Tuesday, March 26, 2013

Doll Photography with Beast'sbelle #2: Lighting and Background

So we've talked a bit about posing dolls for pictures (click HERE if you missed it). ;)  Two other important aspects of doll photography are lighting and background.

Before I get started, I thought I should share the type of camera I use, as that question will probably come up.  I have a Canon PowerShot SD1200 IS:

I apologize for the rather crummy picture, but the only other camera I have is on my phone, which is NOT a smartphone. ;)

I've been very pleased with this camera and the pictures it takes.  This thing is the real star of the show. ;)

Now on to the topics at hand! 

Lighting is probably the thing I struggle with the most on my indoor photos.  As I mentioned in my last post, I haven't figured out how to adjust the lighting on my camera and sometimes, for whatever reason, my camera decides to give my dolls a yellow pallor or fade the colors of the picture.  Nothing is more frustrating.

I did find this very helpful post on lighting for indoor photos from someone who knows a lot more about what they're doing than I do.  Now I just have to figure out how to adjust the things she talks about. :}

I do not use flash for my pictures unless it's absolutely necessary.  Using flash tends to wash out the doll's faces and cast exaggerated shadows behind them.  It's also next to impossible to get the type of soft, gentle photos I prefer when using flash, at least in my experience.  I love taking pictures in natural lighting for this very reason.

Backgrounds are extremely important as well.  Your background can either enhance your photo or distract from it, so you want to choose your backgrounds carefully.  My favorite backgrounds are either plain pieces of material that help the viewer focus on the doll in the photo or beautiful outdoor scenes that add life and color to the photo.

For this post, I chose some of my favorite pictures that illustrate lighting or background.  I hope you enjoy them! :)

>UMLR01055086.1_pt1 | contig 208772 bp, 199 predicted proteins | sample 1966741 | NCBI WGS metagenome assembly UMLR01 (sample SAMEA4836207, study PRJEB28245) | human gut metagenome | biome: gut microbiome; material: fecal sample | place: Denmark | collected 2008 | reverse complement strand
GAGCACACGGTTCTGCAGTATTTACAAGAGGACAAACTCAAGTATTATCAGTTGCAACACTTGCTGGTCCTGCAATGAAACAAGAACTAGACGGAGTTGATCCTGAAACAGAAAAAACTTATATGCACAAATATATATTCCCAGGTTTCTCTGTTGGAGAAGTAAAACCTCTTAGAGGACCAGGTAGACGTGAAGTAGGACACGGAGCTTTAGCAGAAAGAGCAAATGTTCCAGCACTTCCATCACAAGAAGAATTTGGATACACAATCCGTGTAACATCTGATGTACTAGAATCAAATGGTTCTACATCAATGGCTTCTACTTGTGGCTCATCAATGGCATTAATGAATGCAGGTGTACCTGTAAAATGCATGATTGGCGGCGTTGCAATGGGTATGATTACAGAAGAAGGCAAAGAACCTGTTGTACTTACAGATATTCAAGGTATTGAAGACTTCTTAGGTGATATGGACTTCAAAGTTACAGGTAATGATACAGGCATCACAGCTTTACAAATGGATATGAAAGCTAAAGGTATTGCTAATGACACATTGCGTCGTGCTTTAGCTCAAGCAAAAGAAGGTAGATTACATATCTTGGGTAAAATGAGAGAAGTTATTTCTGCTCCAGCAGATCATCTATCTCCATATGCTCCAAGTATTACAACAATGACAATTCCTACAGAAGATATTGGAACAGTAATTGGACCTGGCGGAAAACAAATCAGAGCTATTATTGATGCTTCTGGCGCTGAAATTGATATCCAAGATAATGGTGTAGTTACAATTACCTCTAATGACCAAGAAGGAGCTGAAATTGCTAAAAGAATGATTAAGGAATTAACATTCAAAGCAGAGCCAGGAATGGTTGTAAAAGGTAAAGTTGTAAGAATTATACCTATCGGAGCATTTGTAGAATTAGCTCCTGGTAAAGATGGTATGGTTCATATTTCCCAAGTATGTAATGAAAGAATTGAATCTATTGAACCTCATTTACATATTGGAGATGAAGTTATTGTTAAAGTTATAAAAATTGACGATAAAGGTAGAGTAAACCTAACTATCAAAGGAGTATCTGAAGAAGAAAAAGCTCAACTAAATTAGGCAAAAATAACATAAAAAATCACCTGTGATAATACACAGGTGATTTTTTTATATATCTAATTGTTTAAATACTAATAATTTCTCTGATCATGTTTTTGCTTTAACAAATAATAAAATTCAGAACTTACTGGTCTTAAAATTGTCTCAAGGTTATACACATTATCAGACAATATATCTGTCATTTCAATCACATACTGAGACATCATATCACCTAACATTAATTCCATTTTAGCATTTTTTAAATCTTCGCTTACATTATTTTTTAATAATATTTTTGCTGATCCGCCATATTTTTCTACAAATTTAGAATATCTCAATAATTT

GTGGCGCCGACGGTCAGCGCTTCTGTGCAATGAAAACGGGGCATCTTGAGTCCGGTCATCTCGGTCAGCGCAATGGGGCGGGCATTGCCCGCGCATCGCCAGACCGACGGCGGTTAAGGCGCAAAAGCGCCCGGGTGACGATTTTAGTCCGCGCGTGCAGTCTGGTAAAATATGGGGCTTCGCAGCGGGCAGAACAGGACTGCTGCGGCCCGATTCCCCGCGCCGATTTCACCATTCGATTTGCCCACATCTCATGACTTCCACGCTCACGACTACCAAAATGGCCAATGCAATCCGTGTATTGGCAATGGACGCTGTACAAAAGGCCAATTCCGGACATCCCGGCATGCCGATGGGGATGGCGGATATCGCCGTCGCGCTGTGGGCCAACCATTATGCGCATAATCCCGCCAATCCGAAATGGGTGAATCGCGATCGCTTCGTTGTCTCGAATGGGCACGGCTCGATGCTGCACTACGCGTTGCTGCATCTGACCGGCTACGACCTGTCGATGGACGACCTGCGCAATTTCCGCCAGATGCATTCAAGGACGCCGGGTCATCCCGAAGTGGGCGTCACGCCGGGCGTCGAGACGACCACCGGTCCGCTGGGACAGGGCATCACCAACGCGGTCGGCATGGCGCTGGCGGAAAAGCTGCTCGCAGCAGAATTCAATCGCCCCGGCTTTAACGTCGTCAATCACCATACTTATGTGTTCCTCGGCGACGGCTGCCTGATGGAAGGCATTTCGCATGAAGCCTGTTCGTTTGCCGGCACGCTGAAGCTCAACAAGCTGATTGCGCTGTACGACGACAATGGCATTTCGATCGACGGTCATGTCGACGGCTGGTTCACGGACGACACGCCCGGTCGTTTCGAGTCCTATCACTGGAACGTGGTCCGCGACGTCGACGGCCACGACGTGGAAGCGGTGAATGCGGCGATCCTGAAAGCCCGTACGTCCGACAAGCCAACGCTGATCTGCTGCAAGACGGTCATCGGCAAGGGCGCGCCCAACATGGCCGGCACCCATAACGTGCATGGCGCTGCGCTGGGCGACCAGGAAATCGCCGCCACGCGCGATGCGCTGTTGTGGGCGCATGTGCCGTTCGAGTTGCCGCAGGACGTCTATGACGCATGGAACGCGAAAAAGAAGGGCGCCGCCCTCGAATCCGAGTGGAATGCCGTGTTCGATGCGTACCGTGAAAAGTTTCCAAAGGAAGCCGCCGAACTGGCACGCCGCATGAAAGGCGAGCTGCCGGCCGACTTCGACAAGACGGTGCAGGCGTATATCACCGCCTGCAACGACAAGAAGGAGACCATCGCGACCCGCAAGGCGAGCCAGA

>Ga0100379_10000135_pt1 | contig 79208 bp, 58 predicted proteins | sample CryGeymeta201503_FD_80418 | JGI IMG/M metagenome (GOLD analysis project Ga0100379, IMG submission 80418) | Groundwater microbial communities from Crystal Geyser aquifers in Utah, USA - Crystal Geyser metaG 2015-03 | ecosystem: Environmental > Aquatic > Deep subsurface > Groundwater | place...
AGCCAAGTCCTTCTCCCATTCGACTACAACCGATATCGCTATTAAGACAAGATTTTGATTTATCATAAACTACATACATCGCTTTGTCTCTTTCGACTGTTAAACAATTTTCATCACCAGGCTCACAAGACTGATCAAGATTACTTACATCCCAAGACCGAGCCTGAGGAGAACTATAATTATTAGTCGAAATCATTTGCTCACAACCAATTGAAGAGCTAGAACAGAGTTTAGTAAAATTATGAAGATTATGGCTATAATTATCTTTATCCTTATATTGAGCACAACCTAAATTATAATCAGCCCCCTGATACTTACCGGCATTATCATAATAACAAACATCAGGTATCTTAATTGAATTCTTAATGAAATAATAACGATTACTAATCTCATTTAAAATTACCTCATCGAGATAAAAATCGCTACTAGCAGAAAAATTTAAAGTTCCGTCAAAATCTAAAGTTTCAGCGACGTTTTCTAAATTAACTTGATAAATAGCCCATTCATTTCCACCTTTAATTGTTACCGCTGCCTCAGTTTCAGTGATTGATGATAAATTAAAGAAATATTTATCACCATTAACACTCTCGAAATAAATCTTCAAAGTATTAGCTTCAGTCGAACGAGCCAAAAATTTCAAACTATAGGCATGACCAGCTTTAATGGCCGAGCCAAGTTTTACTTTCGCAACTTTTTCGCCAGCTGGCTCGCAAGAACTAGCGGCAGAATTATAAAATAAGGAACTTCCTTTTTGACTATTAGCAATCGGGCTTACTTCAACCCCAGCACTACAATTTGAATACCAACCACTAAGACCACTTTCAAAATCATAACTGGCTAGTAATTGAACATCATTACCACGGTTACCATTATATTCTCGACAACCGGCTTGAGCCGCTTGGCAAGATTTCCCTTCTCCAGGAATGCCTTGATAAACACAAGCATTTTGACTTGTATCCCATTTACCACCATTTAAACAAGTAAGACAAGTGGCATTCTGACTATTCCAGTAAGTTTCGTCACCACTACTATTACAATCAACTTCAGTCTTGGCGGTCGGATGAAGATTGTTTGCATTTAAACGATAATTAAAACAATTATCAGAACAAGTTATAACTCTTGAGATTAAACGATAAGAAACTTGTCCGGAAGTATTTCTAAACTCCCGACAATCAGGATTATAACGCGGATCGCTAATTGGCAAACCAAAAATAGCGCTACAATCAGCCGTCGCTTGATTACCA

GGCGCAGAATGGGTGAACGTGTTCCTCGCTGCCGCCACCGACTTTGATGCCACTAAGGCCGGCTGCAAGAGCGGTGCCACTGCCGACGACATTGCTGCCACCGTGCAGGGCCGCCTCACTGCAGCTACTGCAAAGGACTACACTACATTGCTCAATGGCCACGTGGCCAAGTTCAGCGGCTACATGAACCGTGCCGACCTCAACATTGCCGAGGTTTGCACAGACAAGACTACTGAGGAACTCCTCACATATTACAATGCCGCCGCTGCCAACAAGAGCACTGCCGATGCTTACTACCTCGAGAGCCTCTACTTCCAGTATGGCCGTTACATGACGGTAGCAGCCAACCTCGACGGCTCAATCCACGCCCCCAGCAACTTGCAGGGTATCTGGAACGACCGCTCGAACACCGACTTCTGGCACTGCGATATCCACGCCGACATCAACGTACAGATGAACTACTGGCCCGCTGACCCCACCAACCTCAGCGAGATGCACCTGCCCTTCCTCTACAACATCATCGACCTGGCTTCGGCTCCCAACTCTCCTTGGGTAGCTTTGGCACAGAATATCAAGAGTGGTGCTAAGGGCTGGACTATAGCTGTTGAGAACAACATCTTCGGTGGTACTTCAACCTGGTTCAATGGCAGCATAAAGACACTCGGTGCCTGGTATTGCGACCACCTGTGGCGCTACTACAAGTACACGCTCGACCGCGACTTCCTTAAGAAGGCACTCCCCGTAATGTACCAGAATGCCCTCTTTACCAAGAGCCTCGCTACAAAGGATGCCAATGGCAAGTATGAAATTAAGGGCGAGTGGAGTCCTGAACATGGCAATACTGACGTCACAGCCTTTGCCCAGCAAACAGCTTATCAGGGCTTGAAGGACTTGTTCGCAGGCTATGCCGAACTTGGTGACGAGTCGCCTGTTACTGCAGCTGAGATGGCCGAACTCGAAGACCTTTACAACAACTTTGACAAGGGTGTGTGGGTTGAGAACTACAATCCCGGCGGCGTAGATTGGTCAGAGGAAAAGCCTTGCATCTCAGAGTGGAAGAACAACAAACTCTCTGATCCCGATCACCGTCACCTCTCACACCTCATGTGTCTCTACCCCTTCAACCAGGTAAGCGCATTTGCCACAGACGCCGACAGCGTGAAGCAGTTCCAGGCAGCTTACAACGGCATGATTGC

This first photo was one I took when Hayden participated in AGPlaythings' "Little Miss Playthings" photo contest last summer.  I took this in my kitchen with fluorescent lighting, but you'd never guess it from the picture.  I'm still amazed at how crisp and "professional" it turned out.  Black is a great background color when you want to illustrate contrast, especially if your doll is wearing white.  I love how the white of Hayden's gown (which is actually just a piece of see-through material that I wrapped around her) and the red of her rose just pop out at you from the deep black background.  The main problem you can run into with a black background is having a doll's hair disappear into the background, especially if they have dark hair like Hayden's.  Because of the angle I chose for this photo, Hayden's dark hair stands out against her white gown, and the light captures its shine.  If I had taken the shot with her hair against the backdrop, the result wouldn't have been nearly as pleasing.

Many of my photo stories take place in my bedroom, where most of my doll rooms and displays are.  Unfortunately, I have terrible lighting back there.  When I first started blogging, I had a hard time getting the pictures I wanted for my stories.  I didn't like using flash, but when I didn't, my pictures were grainy, yellow, or dark, like these ones:




One day, I remembered hearing about photographers using a light with nylon over it, so I thought I'd give it a try.  Meet my trusty piece of equipment for all photos taken in my room:  

This lamp swivels back and forth, so I can move the light closer or farther away, depending on what I need.  Sometimes, I hold my camera in one hand and the lamp in the other while taking my photos.  Yes, it is a floor lamp.  I know, I know...the things I do for my blog. ;)  Oh, and as an added bonus, in this pic you get a sneak peak of my new shelf in the background!  More on that in a later post, though. ;)  

As you can see, I've put a knee high over the globe at the top of the lamp.  I think it "diffuses" the light or something.  I'm sure there's a big scientific explanation for it somewhere, but that's not really my department. :}  All I know is that my pictures are clearer and more natural looking now, like this one:

That light in the background is not flash, by the way...it's the light from the lamp. ;)

The lamp doesn't solve everything.  Some of my pictures still turn out discolored:

The picture is still a lot clearer than it was before, though.  I'm still figuring out the best way to apply the things I'm learning. ;)

When I need to take photos that are not for product reviews, my very favorite place is outside.  The sunlight and plant life all around gives pictures a natural beauty that is impossible to capture indoors.